Since your website is going to be served over HTTPS, you must allow HTTPS traffic through the firewall. UFW is the default firewall manager which comes with the installation of the Ubuntu operating system. When you installed Apache in Step 1, it registered a few profiles with ufw. You can view the current ufw setting by entering the following command:

ufw status

The screenshot above shows that only HTTP traffic is allowed through the firewall. You need to allow both HTTP and HTTPS traffic. You can do this by entering the following command:

Then, you need to remove the unnecessary Apache profile by entering the ufw profile deletion command as shown:

Lastly, check the status to see if you have the Apache Full profile status using the command below:

From the above commands, your terminal should look like this:

ufw commands

Step 4: Install an SSL Certificate from Certbot

This is the ultimate step you have been working towards. Certbot has a few options to install the SSL certificate through plugins. We will use the Apache plugin for reconfiguring and reloading the config files whenever we need. Enter the following command in your terminal:

The -d flag allows you to specify the domain name for Certbot to install the certificate on. Certbot runs with an Apache plugin specified as –apache. Follow the onscreen prompts to proceed. When running Certbot for the first time, it prompts you to enter the email address where Let’s Encrypt sends the renewal emails. It also prompts you to agree to the terms and conditions of service. Certbot will then communicate with the Let’s Encrypt server which will run a challenge to verify that you actually own the domain you’re obtaining the SSL certificate for.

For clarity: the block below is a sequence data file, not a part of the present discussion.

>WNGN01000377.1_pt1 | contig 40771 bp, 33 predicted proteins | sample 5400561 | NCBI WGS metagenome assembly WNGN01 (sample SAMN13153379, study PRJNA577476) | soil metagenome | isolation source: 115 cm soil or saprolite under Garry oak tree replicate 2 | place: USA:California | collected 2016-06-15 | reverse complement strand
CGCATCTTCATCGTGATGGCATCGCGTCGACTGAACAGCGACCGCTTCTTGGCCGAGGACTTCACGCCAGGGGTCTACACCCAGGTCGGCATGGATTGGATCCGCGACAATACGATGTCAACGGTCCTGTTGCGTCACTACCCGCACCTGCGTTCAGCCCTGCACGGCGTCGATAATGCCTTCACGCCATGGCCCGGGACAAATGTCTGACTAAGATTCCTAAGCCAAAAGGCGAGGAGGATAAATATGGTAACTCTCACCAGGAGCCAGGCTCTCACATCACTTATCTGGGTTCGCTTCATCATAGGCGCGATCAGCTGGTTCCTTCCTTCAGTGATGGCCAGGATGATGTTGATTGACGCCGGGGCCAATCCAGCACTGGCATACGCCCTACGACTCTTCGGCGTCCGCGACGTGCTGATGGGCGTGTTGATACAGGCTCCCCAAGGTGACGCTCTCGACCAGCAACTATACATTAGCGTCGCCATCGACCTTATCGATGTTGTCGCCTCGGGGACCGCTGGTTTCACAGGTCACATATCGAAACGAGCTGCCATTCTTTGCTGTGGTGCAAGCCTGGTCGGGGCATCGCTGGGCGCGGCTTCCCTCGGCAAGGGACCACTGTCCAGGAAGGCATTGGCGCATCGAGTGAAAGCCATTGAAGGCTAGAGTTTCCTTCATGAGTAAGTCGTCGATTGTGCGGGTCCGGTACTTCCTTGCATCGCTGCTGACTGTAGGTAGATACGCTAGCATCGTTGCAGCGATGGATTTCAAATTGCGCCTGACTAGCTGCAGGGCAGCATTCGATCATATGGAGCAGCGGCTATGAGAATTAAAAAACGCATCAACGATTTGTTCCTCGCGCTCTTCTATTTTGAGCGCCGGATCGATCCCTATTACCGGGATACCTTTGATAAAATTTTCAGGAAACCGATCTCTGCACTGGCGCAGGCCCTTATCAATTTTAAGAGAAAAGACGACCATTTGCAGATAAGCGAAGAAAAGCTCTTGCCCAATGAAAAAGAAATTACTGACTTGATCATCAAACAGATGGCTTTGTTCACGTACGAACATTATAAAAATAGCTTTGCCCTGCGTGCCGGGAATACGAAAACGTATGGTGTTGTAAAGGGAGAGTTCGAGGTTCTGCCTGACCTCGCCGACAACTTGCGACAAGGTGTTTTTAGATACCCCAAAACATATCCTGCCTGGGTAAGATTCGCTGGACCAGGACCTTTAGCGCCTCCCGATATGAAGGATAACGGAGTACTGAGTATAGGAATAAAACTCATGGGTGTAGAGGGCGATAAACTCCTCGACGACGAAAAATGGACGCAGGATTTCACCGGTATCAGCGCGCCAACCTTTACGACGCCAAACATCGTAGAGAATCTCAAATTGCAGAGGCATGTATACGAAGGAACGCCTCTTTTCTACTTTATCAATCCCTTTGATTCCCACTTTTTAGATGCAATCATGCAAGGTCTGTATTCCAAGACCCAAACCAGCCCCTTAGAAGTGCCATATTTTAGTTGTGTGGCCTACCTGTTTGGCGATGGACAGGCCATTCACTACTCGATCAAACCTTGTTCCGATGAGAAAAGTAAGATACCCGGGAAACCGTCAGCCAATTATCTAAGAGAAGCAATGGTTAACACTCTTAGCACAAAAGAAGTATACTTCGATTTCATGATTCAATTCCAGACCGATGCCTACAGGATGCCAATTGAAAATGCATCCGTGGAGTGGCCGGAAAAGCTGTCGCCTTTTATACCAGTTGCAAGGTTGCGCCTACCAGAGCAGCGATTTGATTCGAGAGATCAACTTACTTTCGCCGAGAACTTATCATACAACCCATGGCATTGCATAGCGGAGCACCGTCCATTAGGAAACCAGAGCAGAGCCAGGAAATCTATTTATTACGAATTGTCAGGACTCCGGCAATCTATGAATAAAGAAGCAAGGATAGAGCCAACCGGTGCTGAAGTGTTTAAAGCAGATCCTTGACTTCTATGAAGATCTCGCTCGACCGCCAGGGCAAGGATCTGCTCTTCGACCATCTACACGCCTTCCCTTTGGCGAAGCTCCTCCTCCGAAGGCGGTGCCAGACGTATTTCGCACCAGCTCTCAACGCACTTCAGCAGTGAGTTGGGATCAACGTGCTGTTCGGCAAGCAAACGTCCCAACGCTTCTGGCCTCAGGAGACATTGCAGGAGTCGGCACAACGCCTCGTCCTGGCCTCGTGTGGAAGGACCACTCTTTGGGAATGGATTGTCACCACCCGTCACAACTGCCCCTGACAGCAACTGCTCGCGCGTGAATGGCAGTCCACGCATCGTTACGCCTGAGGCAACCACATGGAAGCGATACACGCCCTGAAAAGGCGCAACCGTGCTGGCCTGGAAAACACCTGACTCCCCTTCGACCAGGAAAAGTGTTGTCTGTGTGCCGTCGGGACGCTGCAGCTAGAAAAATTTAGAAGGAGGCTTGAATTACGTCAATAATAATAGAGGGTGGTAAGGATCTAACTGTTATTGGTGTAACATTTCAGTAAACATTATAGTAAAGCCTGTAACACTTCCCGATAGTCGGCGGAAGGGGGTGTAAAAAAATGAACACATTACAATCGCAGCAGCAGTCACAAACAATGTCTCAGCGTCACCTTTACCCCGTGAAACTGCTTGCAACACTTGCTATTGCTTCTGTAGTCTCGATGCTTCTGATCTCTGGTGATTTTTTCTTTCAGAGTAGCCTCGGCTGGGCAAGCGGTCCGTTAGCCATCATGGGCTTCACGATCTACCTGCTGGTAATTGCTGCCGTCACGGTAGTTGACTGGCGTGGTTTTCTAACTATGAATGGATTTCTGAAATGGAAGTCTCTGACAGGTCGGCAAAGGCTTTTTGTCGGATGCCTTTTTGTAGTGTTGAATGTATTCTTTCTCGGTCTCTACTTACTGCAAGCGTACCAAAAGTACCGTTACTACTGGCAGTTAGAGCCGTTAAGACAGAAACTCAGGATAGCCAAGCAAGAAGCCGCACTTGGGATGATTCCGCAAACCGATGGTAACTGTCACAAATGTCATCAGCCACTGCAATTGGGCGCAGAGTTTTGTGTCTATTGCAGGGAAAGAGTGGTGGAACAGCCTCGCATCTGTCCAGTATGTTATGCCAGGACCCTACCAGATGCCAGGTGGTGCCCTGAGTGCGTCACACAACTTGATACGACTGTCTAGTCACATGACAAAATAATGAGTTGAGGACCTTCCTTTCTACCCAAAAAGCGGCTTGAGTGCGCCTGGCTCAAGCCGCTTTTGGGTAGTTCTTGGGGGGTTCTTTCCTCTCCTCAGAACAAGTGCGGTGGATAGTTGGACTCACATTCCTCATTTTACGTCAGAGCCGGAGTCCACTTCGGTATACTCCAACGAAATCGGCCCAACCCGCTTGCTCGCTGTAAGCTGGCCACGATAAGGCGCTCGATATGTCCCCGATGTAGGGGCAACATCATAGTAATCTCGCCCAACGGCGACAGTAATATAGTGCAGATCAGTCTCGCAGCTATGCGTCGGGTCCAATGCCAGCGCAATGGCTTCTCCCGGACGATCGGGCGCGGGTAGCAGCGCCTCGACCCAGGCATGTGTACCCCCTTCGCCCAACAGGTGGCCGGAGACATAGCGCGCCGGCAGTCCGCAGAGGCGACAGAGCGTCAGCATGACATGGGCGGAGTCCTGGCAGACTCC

Once you have verified ownership of the domain name, Certbot prompts you to configure some HTTPS settings. For example, you need to determine whether you would like to redirect HTTP traffic to HTTPS:

certbot https settings

Once you select your choice and hit enter, the configuration will be updated and automatically reload Apache to pick up the new settings. Certbot displays a message to show the configuration was successful:

configuration successfully

Now, you have successfully installed SSL on your website. You can try reloading it using https://example_domain.com and you should see the padlock in the address bar of your browser.

Step 5: Verify the SSL Certificate Auto-Renewal

The Certbot package takes care of a lot of things including automatic renewals of the SSL certificate. Task scheduling in Unix systems is handled by a utility called Cron. The tasks are set up using scripts stored in the directory /etc/cron.d

Certbot installs a renewal script in this location. Furthermore, Certbot installs a service called certbot.timer that runs the renewal script twice a day. The service will automatically renew any certificate that is left with about 30 days till expiration. To check the status of the service, enter the following command:

The output below confirms that the service is up and running:

ufw status certbot timer

Optionally, you can test the renewal process using the following command. The –dry-run flag is for simulation:

renew certificate

The above output indicates that there are no errors and everything will run as expected. For every renewal, Certbot automatically reloads Apache, hence there’s nothing required on your part. However, if it fails to renew, then an email will be sent to the address you provided with further instructions.


The focus of this tutorial was to guide you through installing an SSL certificate from Let’s Encrypt on your server. We have gone through installing Certbot – the SSL client for Let’s Encrypt installed the SSL certificate onto a domain and configured Apache to use the certificates and serve content over secure HTTPS.

Happy Computing!